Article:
Flexmarkt column, September 2022

“Our leaders do not listen”

"If I ran my business the way our political leaders run the country, our company would be bankrupt in no time.'' CEO of OTTO Work Force, Frank van Gool, denounces the “political quick fixes” in the latest column for Flexmarkt. “Follow the example of family businesses and listen to your own people.”

“Due to the absence of vision and decisiveness, The Hague is sinking deeper and deeper into the morass of mismanagement, putting out fires and poor communication. In entrepreneurial language: you can't sell your product, your staff walk away, and your customers and stakeholders have completely lost trust.

We are all aware of the accumulation of affairs and crises in recent years. But - however serious - social benefits, corona, purchasing power, asylum seekers or nitrogen are not really the biggest problem. The most serious crisis facing Dutch politics is the crisis of trust. Citizens no longer trust politics. Assertions are questioned, policies are derided, and politicians are assailed. The accusation is that The Hague is more concerned with itself than with the problems in the country. The political landscape is hopelessly fragmented, coalitions are desperately trying to survive, playing the man and not the ball is increasingly explicit and whenever a new problem emerges in the society, a committee is appointed. And if the worst comes to the worst, they call Johan Remkes.

These political quick fixes only increase social unrest. What our country needs is leadership with vision and decisiveness. Leaders who focus on the next generation, rather than the next election. Leaders who have a long-term vision for our country and the ability to translate that into action.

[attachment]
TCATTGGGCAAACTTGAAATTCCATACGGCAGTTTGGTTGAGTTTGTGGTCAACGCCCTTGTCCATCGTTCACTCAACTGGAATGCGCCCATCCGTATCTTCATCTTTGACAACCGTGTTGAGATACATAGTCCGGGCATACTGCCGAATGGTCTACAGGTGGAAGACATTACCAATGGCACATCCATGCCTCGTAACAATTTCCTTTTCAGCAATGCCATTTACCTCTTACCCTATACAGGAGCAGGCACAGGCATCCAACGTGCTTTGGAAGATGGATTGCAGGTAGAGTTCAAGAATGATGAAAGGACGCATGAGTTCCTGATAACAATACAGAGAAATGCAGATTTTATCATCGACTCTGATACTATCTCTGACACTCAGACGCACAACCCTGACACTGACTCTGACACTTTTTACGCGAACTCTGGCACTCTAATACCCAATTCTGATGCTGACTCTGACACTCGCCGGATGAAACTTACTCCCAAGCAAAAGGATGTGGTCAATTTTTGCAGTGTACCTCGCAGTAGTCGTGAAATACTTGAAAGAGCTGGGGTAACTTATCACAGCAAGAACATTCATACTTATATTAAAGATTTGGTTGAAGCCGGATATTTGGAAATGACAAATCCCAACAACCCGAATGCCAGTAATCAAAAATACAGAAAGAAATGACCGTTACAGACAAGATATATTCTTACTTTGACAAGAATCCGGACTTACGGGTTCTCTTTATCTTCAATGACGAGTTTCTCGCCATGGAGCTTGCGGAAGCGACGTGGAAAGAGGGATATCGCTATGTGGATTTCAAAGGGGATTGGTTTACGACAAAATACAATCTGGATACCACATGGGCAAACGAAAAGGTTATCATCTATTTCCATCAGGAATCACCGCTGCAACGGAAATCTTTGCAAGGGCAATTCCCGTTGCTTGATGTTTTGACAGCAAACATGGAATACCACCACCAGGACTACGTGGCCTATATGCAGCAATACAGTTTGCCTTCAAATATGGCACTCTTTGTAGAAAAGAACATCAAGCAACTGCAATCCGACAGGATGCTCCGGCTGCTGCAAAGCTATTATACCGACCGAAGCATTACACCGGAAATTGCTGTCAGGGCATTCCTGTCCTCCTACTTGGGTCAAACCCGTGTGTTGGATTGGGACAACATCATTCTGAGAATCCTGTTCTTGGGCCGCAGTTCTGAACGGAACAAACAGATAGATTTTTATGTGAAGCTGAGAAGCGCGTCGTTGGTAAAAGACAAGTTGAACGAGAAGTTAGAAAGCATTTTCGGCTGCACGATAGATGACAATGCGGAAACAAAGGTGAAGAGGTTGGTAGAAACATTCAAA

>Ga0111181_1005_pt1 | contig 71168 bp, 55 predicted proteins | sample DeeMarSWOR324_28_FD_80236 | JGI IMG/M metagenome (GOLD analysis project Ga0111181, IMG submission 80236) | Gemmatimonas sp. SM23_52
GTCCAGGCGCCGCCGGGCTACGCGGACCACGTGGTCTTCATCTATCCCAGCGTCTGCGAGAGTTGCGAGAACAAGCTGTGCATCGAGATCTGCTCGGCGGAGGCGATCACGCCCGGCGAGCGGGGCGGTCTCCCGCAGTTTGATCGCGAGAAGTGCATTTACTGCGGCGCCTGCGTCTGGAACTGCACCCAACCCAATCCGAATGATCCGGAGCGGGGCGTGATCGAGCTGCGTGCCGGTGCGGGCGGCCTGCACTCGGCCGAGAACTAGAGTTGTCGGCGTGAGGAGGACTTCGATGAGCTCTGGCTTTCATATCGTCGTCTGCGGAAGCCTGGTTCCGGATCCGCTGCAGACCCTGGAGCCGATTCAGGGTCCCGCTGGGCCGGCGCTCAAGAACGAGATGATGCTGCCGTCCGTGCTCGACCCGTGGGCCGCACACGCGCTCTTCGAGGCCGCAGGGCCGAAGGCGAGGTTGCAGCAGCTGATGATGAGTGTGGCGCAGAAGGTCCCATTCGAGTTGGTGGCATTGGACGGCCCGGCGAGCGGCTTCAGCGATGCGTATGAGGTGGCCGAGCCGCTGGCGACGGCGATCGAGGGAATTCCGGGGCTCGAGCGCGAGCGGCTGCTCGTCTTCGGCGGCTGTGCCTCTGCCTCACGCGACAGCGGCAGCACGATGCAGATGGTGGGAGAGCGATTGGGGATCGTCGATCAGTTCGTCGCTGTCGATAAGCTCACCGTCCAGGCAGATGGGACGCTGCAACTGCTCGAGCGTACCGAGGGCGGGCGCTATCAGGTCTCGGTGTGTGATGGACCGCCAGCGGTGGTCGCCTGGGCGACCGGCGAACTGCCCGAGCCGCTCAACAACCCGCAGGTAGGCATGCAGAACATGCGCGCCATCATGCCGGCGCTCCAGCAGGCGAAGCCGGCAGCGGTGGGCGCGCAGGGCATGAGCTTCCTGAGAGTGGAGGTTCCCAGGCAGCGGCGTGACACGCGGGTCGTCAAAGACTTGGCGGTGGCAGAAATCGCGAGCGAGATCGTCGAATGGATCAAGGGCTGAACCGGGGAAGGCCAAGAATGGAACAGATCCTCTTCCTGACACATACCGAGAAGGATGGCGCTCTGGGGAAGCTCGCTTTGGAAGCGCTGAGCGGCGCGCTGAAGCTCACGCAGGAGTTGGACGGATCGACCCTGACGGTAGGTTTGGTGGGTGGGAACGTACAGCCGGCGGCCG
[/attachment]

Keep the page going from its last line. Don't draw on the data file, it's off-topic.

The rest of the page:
A bit like family businesses are run. Cherishing the accomplishments, focusing on the DNA, and doing all it takes to pass the company on to the next generations. And unlike in the Anglo-Saxon model, it is not only about the stakeholders, but also about the shareholders: own people come first. Holding it together instead of outplaying or ignoring the other.

But leadership is more than vision and decisiveness. Successful leaders are empathic; they know what really matters to people and successfully relate to it. And it goes without saying that true leaders have enough communication power to get the message across and the charisma to get people on board.

Such qualities are indispensable to run a company adequately, but in politics, you will get far if you can talk with ease and, above all, with dexterity. And that is where the shoe pinches: there is too much talking in The Hague and too little listening to the country. It may sound simple but change in politics starts with the ability to really listen. "You have one mouth and two ears (for a reason)," is what my mother used to say.

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